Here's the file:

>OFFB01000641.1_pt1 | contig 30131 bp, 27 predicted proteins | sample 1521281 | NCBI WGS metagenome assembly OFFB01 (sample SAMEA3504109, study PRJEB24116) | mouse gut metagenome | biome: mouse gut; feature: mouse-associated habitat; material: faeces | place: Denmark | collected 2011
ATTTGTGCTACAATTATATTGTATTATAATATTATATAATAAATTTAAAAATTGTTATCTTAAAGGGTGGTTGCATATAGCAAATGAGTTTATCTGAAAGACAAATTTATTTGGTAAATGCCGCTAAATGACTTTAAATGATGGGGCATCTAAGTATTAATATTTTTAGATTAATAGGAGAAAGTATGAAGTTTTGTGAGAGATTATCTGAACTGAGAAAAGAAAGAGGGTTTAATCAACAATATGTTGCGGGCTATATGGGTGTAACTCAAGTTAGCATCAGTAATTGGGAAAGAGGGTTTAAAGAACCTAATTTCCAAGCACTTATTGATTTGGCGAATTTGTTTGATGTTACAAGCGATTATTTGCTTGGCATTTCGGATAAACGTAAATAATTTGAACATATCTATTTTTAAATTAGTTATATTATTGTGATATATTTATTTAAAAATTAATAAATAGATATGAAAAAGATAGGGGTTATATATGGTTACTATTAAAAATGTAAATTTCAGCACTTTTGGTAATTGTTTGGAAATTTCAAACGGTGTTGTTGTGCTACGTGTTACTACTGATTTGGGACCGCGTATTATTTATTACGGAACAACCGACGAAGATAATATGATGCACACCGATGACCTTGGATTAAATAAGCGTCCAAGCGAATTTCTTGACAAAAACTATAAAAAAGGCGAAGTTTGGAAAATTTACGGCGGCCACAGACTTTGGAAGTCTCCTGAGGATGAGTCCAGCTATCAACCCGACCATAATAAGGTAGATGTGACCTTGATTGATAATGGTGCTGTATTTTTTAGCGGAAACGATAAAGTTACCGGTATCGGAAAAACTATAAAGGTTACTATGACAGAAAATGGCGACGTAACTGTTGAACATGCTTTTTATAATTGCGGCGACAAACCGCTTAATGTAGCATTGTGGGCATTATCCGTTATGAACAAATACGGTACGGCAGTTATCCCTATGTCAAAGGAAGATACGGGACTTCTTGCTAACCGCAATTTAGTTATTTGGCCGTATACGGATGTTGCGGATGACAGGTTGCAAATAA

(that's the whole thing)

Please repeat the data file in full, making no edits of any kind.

>OFFB01000641.1_pt1 | contig 30131 bp, 27 predicted proteins | sample 1521281 | NCBI WGS metagenome assembly OFFB01 (sample SAMEA3504109, study PRJEB24116) | mouse gut metagenome | biome: mouse gut; feature: mouse-associated habitat; material: faeces | place: Denmark | collected 2011
ATTTGTGCTACAATTATATTGTATTATAATATTATATAATAAATTTAAAAATTGTTATCTTAAAGGGTGGTTGCATATAGCAAATGAGTTTATCTGAAAGACAAATTTATTTGGTAAATGCCGCTAAATGACTTTAAATGATGGGGCATCTAAGTATTAATATTTTTAGATTAATAGGAGAAAGTATGAAGTTTTGTGAGAGATTATCTGAACTGAGAAAAGAAAGAGGGTTTAATCAACAATATGTTGCGGGCTATATGGGTGTAACTCAAGTTAGCATCAGTAATTGGGAAAGAGGGTTTAAAGAACCTAATTTCCAAGCACTTATTGATTTGGCGAATTTGTTTGATGTTACAAGCGATTATTTGCTTGGCATTTCGGATAAACGTAAATAATTTGAACATATCTATTTTTAAATTAGTTATATTATTGTGATATATTTATTTAAAAATTAATAAATAGATATGAAAAAGATAGGGGTTATATATGGTTACTATTAAAAATGTAAATTTCAGCACTTTTGGTAATTGTTTGGAAATTTCAAACGGTGTTGTTGTGCTACGTGTTACTACTGATTTGGGACCGCGTATTATTTATTACGGAACAACCGACGAAGATAATATGATGCACACCGATGACCTTGGATTAAATAAGCGTCCAAGCGAATTTCTTGACAAAAACTATAAAAAAGGCGAAGTTTGGAAAATTTACGGCGGCCACAGACTTTGGAAGTCTCCTGAGGATGAGTCCAGCTATCAACCCGACCATAATAAGGTAGATGTGACCTTGATTGATAATGGTGCTGTATTTTTTAGCGGAAACGATAAAGTTACCGGTATCGGAAAAACTATAAAGGTTACTATGACAGAAAATGGCGACGTAACTGTTGAACATGCTTTTTATAATTGCGGCGACAAACCGCTTAATGTAGCATTGTGGGCATTATCCGTTATGAACAAATACGGTACGGCAGTTATCCCTATGTCAAAGGAAGATACGGGACTTCTTGCTAACCGCAATTTAGTTATTTGGCCGTATACGGATGTTGCGGATGACAGGTTGCAAATAA